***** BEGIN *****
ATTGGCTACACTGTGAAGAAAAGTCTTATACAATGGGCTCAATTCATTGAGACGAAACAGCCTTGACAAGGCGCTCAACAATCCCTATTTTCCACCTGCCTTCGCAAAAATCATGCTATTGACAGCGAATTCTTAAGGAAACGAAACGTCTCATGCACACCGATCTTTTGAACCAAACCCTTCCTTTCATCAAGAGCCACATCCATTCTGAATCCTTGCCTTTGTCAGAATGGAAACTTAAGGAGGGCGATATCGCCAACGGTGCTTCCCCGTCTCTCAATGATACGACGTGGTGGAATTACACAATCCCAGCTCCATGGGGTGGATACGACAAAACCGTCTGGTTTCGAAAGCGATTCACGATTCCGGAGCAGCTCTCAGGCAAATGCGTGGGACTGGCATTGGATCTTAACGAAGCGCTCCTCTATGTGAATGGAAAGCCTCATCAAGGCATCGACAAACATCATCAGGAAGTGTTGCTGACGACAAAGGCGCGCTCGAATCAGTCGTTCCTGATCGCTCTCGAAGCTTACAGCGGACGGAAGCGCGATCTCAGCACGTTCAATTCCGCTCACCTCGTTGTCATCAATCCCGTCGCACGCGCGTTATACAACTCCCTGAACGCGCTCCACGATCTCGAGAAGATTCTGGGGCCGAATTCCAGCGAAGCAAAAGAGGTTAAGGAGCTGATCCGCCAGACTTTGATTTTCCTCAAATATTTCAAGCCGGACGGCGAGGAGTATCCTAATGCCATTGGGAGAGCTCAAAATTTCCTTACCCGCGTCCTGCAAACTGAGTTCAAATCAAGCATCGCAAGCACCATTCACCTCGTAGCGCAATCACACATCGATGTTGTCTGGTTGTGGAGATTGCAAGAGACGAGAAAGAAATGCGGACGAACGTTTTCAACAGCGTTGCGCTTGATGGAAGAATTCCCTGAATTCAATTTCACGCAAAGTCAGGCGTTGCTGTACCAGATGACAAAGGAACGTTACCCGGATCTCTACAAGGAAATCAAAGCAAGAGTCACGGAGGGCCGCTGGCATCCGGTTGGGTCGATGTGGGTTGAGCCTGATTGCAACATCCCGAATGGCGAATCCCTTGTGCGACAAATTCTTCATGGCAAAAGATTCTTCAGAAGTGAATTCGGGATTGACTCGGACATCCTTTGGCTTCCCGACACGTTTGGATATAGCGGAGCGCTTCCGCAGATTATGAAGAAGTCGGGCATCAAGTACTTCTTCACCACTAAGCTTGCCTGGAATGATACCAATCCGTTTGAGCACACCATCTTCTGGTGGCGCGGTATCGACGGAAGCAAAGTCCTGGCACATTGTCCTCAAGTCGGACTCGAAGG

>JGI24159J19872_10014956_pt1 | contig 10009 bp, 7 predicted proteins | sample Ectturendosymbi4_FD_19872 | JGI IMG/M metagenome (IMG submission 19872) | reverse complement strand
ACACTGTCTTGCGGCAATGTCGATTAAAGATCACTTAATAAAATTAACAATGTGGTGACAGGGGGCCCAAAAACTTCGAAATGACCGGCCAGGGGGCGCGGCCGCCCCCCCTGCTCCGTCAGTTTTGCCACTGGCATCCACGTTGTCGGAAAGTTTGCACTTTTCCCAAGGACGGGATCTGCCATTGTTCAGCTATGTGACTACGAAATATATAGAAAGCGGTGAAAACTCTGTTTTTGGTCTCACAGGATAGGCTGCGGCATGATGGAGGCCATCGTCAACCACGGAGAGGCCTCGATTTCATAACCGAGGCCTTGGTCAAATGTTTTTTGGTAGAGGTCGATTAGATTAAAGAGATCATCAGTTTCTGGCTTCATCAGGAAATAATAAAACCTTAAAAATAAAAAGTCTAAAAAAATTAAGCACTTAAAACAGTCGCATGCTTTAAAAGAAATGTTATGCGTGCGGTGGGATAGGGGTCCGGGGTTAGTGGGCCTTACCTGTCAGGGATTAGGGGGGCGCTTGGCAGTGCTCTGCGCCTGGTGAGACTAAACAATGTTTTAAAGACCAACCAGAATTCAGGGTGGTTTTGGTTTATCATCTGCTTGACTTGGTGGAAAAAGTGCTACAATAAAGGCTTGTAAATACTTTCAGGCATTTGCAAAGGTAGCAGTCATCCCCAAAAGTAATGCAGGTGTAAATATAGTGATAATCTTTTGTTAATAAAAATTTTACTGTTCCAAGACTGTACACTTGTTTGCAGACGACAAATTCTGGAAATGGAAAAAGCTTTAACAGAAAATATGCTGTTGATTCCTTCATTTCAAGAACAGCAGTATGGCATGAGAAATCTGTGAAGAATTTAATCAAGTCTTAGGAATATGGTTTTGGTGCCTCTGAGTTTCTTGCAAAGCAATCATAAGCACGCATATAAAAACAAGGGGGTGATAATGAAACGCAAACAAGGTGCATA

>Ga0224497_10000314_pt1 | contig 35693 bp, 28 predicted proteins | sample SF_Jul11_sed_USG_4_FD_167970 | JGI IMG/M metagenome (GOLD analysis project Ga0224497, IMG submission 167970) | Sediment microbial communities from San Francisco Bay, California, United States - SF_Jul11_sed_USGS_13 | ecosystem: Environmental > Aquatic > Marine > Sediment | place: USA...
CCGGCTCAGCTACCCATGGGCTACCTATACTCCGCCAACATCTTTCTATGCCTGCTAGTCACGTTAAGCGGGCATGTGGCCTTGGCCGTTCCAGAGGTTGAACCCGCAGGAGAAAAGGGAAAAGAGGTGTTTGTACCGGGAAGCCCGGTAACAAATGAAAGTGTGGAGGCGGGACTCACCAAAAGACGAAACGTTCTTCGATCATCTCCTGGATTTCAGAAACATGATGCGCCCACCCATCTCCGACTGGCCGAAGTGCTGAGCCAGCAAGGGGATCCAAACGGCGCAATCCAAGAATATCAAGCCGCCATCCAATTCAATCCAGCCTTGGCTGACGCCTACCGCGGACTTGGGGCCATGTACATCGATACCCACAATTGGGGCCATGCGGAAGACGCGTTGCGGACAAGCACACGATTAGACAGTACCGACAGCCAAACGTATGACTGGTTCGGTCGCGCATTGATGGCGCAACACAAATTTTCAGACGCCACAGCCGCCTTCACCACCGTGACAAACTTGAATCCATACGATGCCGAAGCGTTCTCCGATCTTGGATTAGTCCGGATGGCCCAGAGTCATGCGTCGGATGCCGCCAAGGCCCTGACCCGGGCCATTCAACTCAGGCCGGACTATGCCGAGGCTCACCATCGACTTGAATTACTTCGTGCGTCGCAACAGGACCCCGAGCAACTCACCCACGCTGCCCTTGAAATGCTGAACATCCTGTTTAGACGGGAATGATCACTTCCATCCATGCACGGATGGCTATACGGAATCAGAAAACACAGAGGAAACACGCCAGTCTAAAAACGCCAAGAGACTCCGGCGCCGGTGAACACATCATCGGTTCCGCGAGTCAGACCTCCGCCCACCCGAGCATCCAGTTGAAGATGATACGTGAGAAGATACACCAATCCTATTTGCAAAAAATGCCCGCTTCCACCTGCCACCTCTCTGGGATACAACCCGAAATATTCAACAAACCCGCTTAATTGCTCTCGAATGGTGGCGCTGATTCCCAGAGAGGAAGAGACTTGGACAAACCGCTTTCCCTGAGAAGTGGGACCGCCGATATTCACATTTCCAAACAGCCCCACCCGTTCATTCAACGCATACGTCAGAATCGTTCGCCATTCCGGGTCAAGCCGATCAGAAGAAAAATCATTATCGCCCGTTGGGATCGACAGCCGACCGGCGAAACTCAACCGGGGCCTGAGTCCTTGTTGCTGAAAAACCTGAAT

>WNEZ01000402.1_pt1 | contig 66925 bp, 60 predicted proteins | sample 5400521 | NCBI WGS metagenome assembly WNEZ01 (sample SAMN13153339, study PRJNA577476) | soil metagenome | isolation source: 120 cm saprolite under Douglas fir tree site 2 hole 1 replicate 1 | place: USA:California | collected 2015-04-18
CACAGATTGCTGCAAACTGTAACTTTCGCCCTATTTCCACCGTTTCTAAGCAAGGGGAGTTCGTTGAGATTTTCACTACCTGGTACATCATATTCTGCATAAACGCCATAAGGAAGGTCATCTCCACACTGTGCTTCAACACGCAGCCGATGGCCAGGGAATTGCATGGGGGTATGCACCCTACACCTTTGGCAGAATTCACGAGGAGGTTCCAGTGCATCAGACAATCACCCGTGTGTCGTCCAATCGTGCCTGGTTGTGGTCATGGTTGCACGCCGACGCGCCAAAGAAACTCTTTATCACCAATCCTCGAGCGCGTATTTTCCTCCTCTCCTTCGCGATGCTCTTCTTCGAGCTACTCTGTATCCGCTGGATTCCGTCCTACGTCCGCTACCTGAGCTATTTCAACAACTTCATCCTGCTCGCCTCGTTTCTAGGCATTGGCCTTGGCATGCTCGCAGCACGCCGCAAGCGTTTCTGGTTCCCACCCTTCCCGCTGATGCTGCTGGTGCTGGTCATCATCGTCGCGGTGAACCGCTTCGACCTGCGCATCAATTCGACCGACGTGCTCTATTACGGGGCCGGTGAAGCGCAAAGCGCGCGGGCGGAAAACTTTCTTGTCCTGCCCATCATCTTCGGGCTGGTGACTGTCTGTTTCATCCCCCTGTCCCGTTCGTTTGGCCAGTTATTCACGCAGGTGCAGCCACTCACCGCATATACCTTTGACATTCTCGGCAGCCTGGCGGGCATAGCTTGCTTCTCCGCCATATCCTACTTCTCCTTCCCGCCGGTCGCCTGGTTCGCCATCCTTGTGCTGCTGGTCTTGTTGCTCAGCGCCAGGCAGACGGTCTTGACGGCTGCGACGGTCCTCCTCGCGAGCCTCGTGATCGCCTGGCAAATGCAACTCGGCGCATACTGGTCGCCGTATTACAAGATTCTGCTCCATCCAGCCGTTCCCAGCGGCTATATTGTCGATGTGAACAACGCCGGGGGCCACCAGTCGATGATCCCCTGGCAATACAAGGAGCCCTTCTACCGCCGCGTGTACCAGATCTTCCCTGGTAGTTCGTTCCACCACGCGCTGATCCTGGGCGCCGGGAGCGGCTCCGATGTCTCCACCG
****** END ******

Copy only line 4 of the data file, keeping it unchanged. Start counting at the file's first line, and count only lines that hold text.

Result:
>Ga0224497_10000314_pt1 | contig 35693 bp, 28 predicted proteins | sample SF_Jul11_sed_USG_4_FD_167970 | JGI IMG/M metagenome (GOLD analysis project Ga0224497, IMG submission 167970) | Sediment microbial communities from San Francisco Bay, California, United States - SF_Jul11_sed_USGS_13 | ecosystem: Environmental > Aquatic > Marine > Sediment | place: USA...